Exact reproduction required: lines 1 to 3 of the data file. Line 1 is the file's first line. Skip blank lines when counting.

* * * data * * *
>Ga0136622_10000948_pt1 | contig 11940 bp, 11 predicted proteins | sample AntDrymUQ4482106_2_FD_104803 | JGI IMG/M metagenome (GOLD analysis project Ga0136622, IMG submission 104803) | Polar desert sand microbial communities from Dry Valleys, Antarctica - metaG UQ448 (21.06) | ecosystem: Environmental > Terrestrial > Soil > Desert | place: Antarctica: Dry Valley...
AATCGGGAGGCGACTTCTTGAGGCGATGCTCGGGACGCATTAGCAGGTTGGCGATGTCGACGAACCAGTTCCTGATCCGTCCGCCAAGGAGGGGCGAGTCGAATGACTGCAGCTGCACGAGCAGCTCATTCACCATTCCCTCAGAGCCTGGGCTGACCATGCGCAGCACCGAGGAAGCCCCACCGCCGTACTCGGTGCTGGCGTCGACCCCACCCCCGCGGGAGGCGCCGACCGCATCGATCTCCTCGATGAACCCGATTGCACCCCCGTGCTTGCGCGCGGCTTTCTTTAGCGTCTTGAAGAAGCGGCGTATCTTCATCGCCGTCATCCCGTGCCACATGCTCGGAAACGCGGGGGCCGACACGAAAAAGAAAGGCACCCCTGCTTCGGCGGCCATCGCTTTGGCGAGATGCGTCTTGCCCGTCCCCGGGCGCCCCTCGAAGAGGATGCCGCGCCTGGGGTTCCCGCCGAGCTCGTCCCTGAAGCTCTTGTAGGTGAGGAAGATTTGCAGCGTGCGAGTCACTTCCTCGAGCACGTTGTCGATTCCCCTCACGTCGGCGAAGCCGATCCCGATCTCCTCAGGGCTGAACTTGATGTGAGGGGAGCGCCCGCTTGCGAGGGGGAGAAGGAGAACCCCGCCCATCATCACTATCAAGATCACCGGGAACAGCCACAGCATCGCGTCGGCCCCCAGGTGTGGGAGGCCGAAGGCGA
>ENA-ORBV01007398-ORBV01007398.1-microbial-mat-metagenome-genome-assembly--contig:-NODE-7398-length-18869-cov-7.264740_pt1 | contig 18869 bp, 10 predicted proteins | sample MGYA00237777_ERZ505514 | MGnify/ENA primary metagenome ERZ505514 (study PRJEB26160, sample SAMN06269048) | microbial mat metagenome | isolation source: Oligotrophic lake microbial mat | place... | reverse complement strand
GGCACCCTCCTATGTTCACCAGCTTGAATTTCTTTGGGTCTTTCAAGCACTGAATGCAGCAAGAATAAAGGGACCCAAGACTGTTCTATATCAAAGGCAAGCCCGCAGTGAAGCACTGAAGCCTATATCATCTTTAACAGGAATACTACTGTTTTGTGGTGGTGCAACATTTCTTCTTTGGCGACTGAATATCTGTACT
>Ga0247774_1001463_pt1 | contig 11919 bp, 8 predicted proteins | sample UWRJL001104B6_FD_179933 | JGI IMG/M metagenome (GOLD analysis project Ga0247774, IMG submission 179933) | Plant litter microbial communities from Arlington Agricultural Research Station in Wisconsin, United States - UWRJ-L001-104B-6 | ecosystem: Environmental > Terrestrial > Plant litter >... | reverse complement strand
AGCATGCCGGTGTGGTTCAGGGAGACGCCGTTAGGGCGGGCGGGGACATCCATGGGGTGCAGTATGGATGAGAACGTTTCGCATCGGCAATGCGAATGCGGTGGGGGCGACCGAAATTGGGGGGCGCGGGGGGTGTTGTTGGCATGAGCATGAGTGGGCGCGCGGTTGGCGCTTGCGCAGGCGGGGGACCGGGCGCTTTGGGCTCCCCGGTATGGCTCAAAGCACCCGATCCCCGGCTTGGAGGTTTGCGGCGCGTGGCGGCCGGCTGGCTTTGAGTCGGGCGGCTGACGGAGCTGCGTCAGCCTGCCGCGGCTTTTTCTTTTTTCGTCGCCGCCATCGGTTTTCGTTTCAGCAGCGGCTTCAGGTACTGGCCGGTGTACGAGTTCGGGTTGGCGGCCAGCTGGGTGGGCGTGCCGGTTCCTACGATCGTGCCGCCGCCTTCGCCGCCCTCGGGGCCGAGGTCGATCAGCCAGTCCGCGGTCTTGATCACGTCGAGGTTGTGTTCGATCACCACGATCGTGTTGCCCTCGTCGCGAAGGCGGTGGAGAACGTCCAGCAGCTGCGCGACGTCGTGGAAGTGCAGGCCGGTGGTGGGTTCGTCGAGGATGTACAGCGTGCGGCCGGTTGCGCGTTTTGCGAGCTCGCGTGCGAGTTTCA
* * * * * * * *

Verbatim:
>Ga0136622_10000948_pt1 | contig 11940 bp, 11 predicted proteins | sample AntDrymUQ4482106_2_FD_104803 | JGI IMG/M metagenome (GOLD analysis project Ga0136622, IMG submission 104803) | Polar desert sand microbial communities from Dry Valleys, Antarctica - metaG UQ448 (21.06) | ecosystem: Environmental > Terrestrial > Soil > Desert | place: Antarctica: Dry Valley...
AATCGGGAGGCGACTTCTTGAGGCGATGCTCGGGACGCATTAGCAGGTTGGCGATGTCGACGAACCAGTTCCTGATCCGTCCGCCAAGGAGGGGCGAGTCGAATGACTGCAGCTGCACGAGCAGCTCATTCACCATTCCCTCAGAGCCTGGGCTGACCATGCGCAGCACCGAGGAAGCCCCACCGCCGTACTCGGTGCTGGCGTCGACCCCACCCCCGCGGGAGGCGCCGACCGCATCGATCTCCTCGATGAACCCGATTGCACCCCCGTGCTTGCGCGCGGCTTTCTTTAGCGTCTTGAAGAAGCGGCGTATCTTCATCGCCGTCATCCCGTGCCACATGCTCGGAAACGCGGGGGCCGACACGAAAAAGAAAGGCACCCCTGCTTCGGCGGCCATCGCTTTGGCGAGATGCGTCTTGCCCGTCCCCGGGCGCCCCTCGAAGAGGATGCCGCGCCTGGGGTTCCCGCCGAGCTCGTCCCTGAAGCTCTTGTAGGTGAGGAAGATTTGCAGCGTGCGAGTCACTTCCTCGAGCACGTTGTCGATTCCCCTCACGTCGGCGAAGCCGATCCCGATCTCCTCAGGGCTGAACTTGATGTGAGGGGAGCGCCCGCTTGCGAGGGGGAGAAGGAGAACCCCGCCCATCATCACTATCAAGATCACCGGGAACAGCCACAGCATCGCGTCGGCCCCCAGGTGTGGGAGGCCGAAGGCGA
>ENA-ORBV01007398-ORBV01007398.1-microbial-mat-metagenome-genome-assembly--contig:-NODE-7398-length-18869-cov-7.264740_pt1 | contig 18869 bp, 10 predicted proteins | sample MGYA00237777_ERZ505514 | MGnify/ENA primary metagenome ERZ505514 (study PRJEB26160, sample SAMN06269048) | microbial mat metagenome | isolation source: Oligotrophic lake microbial mat | place... | reverse complement strand